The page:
This is one of the tours after which it was very difficult to choose those few pictures to be shown here next to the text. This is not only because of the many great pictures of the Königssee, but even more because of the many different impressions the trek offers. We started early in the morning in Berchtesgaden at the parking place of the Obersalzbergbahn. Of course one could shortcut the first 500 meter of elevation using the cableway, but we chose to walk and were rewarded with marvelous views of Berchtesgaden as we slowly passed the level of this morning's mist. As soon as Berchtesgaden got out of view we had the first full view of Watzmann and Hochkalter and the clouds covering the Königssee. To our surprise after the Sappenlehen the path turned downward again and at the Stockerpoint-Lehen appeared to dead-end. However, it was possible to pass the farmhouse with its still tired-looking sheep. Behind it the path first lead along a creek which came steeply down the mountain over a sequence of small waterfalls. Here it was shadowy, therefore quite cold and definitely lonely – a sharp contrast to some later passages; I love it when trails include such contrasts. When the path turned away again from the creek it got steeper and the steeper it got the worse the ground became. When the grade was moderate again we walked single file on a barely visible path. If from he map we hadn't known that the Scharitzkehl road is not far above us and that we were walking parallel to it (for quite some time) we might have turned around. Finally we reached a wider path again which – passing some artistic goats – relatively soon brought us to Vorderbrand and thus a coffee. While the first five km of the day took us two hours these last 1.5 km just made up for 25 min. Now today's main “job” was visible, the Jenner and while so far the day was not really difficult, in combination with what was now before our eyes we realized the extent of what we had planned for the day. Still we were not despaired enough to choose for Jenner's cableway, but to save some time chose to walk the direct, steeper way toward the Mitterkaseralm. Along this ascend one has a great view down on Schönau, but not yet the Königssee. The sun was stronger now. In combination with us climbing 100 m higher each 12 minutes the day felt to be a very hot one and I was actively trying to walk in the shadows. The Mitterkaser-Alm (a hut) is nicely located on a meadow “behind” (“behind”, if the Königssee is in front and Austria is behind) Jenner's summit. On the way from Mitterkaser-Alm to the Jenner's summit we saw on the oppositely located flank three cows rushing downward to the Alm as if there was last call. I've never before seen cows to behave so hectically. The way between the top station of Jenner's cableway and Mitterkaser-Alm is well populated on a day like this. Somewhere along the way the Königssee comes into view for the first time. The top station itself, however, was really crowded and way from there to the summit was near capacity – honestly: normally it would be a five minutes walk, but it took me almost twice as long. Considering that with 1874 m the Jenner is by far not among the highest mountains of the region one has a great 360° view from its top, including the Königssee and particularly the Hirschau with St. Bartholomä. This together with the convenient cableway explains the hustle and bustle up there. At the lunch on the terrace of the top station we were hauntingly stared at by some crows (Alpine Chough, I guess, those with the yellow bills), but only until at our neighboring table someone arrived with a plate full of French Fries. Obviously the ravens have a clear priority list of favorite foods and insects – which are mentioned as their food in the textbooks – apparently are not their prime choice. Our neighbor actually left with some fries left over, but not for long. Interestingly as long as humans were near the food they did not come all too close, however, they also did not let themselves be driven back by some guy waving his arms toward them, but tried heavily to maintain a good starting position for the time when some human left his place. Jenner's cableway tempts to call it a day and quickly go down again, but now that we had made it to the planned roof of today's tour there was no reason not to walk down. Along a zig-zag way which ends at the Königsberg-Alm we lost the first elevation meters very quickly. Short time later we reached the Königsbachalm and as this is operated as well as a small restaurant there are really much more opportunities to rest and eat in his region than one can realize, at least if the day should keep its character as a hiking day. To our surprise immediately following the Königsbachalm the path led uphill again. Just for 100 m, but these summing up to those before at that day felt arduous. Then when the way turned downward ultimately we entered a forest which we stayed in almost until we reached the shore of the lake. Some more views of the lake would have been nice, but that's how it is. The last part of the trek was a zig-zagging, but nevertheless still was quite steep and for me appeared to be the most arduous part of the day. When we reached Kessel it was still early enough that we could enjoy the beach for an hour. Kessel is a small – better: tiny – peninsula in the Königssee. Just by chance the mountain flank above it is not so steep that there cannot be a path which we used today and which in former times actually was used to bring cattle to the alps. There were a few people there having a day at the beach as the Berchtesgaden region has a plethora of hiking opportunities, but not really beaches. Kessel is one of the better spots for this. Apart from using the way we came to come or leave (which implies a minimum of 600 meters of elevation) the only other access is via the lake. Kessel is a request stop for the Königssee ships. One has to pull out a red board and a few minutes later one of the ships coming from St. Bartholomä will stop by and take the hikers on board, provided there is sufficient free space on board which is not guaranteed on such a day. There is another board to call ships toward St. Bartholomä, but that is very rarely used. While we were there at around 4 PM there actually came some hikers who just started their ascend at that time. In our thoughts we wished them good luck and were happy that the remainder of our day could be spent at very moderate levels of activity. With 22 km this trek is not really long, but a sum of 2,000 uphill meters has its effect.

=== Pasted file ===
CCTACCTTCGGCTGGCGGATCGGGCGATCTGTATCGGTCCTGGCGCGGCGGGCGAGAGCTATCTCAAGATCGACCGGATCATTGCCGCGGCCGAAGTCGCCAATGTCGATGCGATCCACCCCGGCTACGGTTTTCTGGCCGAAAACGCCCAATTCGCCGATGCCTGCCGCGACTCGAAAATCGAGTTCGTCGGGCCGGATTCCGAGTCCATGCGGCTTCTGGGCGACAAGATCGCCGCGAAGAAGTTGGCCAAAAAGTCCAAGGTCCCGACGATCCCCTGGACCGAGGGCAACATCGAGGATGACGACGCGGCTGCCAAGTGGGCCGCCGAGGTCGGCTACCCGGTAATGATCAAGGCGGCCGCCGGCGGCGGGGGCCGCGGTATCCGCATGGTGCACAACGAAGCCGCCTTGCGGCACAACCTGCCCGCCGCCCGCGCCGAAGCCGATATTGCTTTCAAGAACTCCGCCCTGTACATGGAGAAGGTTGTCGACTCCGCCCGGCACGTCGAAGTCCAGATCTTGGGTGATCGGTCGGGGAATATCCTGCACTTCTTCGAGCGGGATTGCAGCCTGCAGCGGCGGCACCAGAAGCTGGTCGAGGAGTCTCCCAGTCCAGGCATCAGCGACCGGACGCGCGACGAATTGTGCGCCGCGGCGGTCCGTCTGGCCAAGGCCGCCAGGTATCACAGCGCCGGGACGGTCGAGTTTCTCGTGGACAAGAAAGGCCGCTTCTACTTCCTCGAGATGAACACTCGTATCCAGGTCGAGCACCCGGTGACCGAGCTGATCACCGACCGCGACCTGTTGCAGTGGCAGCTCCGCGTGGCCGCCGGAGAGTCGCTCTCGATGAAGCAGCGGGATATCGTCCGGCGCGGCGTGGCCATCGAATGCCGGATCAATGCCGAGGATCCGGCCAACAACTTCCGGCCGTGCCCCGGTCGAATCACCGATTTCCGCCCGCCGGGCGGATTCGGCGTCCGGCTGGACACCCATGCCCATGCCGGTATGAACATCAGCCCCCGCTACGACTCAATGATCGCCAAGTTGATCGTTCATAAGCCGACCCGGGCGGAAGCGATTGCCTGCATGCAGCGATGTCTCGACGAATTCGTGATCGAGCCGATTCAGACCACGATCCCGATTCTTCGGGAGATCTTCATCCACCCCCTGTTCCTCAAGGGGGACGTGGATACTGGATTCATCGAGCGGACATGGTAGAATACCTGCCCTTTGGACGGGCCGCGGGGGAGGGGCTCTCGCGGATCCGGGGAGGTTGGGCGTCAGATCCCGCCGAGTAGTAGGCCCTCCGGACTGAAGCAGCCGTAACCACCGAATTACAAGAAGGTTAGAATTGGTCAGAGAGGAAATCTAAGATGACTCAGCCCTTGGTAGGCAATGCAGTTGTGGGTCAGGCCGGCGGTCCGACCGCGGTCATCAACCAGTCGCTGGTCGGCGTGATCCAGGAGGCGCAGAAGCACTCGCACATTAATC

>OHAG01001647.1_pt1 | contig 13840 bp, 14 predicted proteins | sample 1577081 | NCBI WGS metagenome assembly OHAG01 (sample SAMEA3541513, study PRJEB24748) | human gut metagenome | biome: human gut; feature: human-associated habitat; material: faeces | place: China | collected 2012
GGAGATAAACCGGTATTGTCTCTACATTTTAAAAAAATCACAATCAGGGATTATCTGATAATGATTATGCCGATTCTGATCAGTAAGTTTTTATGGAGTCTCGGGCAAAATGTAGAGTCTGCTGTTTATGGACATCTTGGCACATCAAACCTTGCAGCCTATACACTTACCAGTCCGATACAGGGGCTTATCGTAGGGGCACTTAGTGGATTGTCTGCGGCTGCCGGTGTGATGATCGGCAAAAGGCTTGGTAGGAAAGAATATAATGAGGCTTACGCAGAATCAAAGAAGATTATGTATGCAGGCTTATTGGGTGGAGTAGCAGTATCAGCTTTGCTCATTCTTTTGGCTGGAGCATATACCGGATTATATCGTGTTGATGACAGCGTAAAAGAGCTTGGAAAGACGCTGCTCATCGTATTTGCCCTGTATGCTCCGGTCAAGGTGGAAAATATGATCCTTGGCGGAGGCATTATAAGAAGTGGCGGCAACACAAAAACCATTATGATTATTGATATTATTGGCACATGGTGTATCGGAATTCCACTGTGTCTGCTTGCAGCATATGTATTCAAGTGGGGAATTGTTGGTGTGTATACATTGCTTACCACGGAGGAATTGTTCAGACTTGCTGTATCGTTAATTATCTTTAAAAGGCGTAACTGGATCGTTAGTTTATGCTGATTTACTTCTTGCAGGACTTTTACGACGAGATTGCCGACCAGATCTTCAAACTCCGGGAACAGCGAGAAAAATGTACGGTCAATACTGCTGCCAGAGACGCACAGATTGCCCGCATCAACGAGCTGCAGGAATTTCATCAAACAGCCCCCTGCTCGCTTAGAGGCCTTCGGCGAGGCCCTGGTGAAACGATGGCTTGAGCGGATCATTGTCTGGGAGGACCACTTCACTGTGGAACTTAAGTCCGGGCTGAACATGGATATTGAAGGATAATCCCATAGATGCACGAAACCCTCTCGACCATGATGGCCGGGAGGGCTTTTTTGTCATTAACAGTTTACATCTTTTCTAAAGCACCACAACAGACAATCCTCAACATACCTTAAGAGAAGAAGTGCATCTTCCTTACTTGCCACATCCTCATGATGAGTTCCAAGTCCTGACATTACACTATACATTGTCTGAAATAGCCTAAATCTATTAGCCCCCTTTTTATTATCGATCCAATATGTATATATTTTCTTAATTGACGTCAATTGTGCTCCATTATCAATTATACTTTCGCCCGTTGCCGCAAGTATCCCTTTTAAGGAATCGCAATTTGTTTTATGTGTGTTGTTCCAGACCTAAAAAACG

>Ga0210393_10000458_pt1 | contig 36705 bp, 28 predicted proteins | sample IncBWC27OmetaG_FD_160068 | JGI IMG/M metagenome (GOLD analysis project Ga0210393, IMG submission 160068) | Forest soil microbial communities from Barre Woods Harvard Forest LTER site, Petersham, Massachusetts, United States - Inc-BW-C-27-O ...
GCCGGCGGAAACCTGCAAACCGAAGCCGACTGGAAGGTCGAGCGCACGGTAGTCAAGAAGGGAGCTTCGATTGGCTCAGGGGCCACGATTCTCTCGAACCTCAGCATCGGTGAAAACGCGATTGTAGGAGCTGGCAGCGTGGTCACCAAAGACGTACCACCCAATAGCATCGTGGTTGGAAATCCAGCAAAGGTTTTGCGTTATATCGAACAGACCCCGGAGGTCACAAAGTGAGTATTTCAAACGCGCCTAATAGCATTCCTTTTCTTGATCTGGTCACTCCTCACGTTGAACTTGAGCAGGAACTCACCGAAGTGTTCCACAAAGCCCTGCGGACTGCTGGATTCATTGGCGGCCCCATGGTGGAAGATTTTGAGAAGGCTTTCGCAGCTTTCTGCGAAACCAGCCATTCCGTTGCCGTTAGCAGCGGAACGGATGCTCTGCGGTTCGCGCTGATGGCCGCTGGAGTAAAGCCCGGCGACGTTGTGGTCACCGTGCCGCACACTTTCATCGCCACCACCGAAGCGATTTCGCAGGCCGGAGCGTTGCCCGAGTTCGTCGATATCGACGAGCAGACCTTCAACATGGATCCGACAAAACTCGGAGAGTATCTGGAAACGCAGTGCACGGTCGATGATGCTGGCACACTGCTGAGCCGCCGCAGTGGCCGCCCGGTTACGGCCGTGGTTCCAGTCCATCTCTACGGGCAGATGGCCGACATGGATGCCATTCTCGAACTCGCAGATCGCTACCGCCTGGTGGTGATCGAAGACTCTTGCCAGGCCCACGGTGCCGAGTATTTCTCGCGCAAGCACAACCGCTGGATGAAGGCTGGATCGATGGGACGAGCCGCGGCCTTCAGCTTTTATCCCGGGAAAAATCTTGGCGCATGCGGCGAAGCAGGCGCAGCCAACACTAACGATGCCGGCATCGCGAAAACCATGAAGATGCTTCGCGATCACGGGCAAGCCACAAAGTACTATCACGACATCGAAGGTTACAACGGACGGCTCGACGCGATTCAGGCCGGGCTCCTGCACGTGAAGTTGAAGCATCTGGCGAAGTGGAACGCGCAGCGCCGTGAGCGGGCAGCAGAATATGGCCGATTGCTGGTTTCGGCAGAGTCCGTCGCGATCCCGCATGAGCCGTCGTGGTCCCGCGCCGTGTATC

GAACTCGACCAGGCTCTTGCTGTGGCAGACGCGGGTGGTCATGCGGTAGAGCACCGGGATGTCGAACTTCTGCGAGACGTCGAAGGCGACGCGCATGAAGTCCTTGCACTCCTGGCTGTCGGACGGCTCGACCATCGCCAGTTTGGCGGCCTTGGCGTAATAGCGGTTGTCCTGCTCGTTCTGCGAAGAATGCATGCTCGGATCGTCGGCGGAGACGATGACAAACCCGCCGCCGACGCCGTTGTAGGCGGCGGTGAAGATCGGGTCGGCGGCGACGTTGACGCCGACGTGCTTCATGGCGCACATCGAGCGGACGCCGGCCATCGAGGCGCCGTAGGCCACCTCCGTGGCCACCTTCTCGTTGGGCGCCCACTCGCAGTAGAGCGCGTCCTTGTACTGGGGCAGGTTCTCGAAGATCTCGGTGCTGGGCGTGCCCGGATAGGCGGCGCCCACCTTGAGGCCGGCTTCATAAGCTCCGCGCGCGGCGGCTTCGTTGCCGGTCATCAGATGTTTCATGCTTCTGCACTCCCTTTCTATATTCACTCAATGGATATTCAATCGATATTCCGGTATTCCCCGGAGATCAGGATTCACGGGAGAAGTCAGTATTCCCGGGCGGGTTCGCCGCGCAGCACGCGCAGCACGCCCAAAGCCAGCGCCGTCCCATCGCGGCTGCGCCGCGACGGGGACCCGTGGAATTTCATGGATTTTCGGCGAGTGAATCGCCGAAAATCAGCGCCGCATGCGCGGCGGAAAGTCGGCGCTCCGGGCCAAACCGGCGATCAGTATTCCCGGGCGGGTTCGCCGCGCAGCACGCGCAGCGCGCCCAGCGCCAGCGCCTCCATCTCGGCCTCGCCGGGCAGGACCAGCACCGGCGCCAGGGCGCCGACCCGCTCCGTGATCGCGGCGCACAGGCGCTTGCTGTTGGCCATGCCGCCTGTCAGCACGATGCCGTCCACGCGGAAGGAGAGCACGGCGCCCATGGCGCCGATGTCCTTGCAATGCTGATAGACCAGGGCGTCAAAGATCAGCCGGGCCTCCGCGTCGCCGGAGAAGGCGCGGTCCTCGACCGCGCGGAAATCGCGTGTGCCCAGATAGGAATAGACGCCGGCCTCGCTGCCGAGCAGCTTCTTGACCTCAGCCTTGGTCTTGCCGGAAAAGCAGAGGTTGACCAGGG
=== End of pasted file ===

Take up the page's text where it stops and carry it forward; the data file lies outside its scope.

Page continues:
Clear view: 5/5